FOR many amateur chefs, the issue of how to tackle the humble artichoke can be a daunting one.
While they may not like to admit it, there are plenty of people out there who are unsure as to how much of the curious vegetable is actually edible.
But the artichoke should be celebrated not feared, especially here in Spain, which is the second biggest producer in the world.
The Mediterranean staple is thought to have originated in North Africa, but is now produced in countries including Latin America, the US and China.
And with the peak season for artichoke harvesting in the spring, continuing throughout the summer, there is no better time to learn how to cook it.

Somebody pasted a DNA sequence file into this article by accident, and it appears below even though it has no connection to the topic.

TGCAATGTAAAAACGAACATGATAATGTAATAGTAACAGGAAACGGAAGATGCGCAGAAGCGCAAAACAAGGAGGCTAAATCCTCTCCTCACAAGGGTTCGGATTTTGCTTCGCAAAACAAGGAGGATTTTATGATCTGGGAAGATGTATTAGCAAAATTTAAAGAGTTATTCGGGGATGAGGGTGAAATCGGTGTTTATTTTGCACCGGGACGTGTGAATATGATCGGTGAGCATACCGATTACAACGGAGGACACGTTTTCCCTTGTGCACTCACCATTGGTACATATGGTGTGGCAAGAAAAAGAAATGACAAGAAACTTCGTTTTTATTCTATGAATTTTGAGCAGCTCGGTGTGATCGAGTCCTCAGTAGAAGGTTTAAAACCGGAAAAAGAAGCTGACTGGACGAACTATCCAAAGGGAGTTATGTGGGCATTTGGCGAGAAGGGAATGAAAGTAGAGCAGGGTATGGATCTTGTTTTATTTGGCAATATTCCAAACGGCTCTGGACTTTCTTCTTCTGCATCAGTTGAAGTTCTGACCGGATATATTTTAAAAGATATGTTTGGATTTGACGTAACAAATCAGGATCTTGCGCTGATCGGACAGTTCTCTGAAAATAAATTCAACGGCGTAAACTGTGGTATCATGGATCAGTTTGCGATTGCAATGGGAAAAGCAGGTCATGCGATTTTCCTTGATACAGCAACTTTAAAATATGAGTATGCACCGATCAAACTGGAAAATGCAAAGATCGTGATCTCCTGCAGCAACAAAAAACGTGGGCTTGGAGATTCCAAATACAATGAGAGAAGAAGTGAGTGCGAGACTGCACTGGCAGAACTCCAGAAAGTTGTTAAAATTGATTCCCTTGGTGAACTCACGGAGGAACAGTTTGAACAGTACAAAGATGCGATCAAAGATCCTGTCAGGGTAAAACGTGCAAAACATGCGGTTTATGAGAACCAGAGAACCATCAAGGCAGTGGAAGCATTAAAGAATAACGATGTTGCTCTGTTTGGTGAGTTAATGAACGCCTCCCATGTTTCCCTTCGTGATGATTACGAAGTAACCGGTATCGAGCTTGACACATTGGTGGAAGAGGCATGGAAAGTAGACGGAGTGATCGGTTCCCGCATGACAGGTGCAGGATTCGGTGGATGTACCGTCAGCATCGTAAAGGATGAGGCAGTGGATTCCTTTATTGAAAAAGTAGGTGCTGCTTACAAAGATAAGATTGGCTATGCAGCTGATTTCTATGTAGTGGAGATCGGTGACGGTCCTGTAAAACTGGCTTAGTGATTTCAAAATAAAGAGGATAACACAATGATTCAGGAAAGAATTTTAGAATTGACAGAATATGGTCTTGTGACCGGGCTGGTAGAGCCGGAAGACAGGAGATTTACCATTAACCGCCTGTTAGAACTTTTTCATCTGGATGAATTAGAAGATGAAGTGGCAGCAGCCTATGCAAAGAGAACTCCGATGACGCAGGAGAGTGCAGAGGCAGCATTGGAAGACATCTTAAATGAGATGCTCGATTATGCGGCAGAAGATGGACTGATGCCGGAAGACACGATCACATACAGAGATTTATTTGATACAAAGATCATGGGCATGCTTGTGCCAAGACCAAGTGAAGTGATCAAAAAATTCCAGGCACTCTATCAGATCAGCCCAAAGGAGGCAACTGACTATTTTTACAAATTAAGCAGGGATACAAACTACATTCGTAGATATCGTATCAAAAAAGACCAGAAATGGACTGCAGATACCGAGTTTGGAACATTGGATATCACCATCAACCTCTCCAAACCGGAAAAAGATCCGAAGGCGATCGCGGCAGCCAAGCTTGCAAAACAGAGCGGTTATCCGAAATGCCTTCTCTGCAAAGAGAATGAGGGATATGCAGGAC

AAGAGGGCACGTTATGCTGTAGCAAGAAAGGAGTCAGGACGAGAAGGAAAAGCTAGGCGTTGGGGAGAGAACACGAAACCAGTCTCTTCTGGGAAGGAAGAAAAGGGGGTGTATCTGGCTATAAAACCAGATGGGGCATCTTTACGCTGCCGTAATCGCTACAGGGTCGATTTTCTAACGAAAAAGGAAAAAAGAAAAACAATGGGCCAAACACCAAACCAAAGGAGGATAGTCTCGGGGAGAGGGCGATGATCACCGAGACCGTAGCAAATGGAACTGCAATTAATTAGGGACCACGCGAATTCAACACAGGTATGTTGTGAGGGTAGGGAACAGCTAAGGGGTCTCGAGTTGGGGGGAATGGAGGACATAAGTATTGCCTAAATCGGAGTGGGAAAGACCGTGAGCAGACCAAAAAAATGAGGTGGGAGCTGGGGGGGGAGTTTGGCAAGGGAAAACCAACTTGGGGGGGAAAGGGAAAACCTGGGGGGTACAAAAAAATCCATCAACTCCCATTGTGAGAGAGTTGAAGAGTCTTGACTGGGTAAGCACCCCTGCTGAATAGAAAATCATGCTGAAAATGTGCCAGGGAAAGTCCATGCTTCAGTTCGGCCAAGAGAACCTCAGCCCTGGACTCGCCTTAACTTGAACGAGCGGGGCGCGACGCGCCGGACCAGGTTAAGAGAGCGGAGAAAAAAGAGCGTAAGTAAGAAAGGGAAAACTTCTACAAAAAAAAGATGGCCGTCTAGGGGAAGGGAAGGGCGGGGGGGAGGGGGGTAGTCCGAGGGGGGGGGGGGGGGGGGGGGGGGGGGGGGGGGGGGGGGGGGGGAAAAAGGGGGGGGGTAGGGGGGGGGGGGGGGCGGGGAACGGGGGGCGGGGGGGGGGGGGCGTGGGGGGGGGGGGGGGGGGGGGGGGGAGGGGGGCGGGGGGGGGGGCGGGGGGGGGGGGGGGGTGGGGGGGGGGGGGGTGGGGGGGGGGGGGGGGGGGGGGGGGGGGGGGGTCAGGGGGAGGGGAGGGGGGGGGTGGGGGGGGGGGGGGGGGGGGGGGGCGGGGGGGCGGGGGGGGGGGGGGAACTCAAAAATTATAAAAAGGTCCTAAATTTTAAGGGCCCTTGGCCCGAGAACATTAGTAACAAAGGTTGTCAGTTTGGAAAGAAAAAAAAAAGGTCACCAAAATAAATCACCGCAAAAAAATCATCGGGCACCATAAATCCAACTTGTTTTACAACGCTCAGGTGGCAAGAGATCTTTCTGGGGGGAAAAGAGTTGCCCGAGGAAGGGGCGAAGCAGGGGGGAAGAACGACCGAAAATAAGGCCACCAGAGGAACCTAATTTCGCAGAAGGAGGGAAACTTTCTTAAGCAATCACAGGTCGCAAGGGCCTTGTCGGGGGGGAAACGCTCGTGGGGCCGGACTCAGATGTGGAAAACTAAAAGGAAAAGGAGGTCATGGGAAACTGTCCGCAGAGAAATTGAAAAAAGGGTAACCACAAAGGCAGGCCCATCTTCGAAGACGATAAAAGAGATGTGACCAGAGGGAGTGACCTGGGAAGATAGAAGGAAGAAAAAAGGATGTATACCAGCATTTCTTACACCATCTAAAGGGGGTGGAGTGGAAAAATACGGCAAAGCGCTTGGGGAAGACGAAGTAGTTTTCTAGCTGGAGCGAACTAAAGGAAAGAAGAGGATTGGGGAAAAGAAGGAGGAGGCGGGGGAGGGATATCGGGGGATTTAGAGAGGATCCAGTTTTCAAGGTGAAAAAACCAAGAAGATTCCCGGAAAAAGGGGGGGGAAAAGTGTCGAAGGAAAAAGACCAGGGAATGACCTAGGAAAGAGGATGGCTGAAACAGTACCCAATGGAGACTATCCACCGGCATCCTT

To prepare one, cut off the stalk and remove some of the outer leaves.
Cook it in boiling water with lemon juice.
After 30 to 40 minutes, check to see if it is cooked – you should be able to pull out a leaf easily.
Drain (upside down so the water runs out) and serve with melted butter or a mustard vinaigrette.
To eat, remove the leaves one by one, eat the fleshy base of each, then take out the hairy choke in the middle and eat the heart.
Alternatively, try this recipe: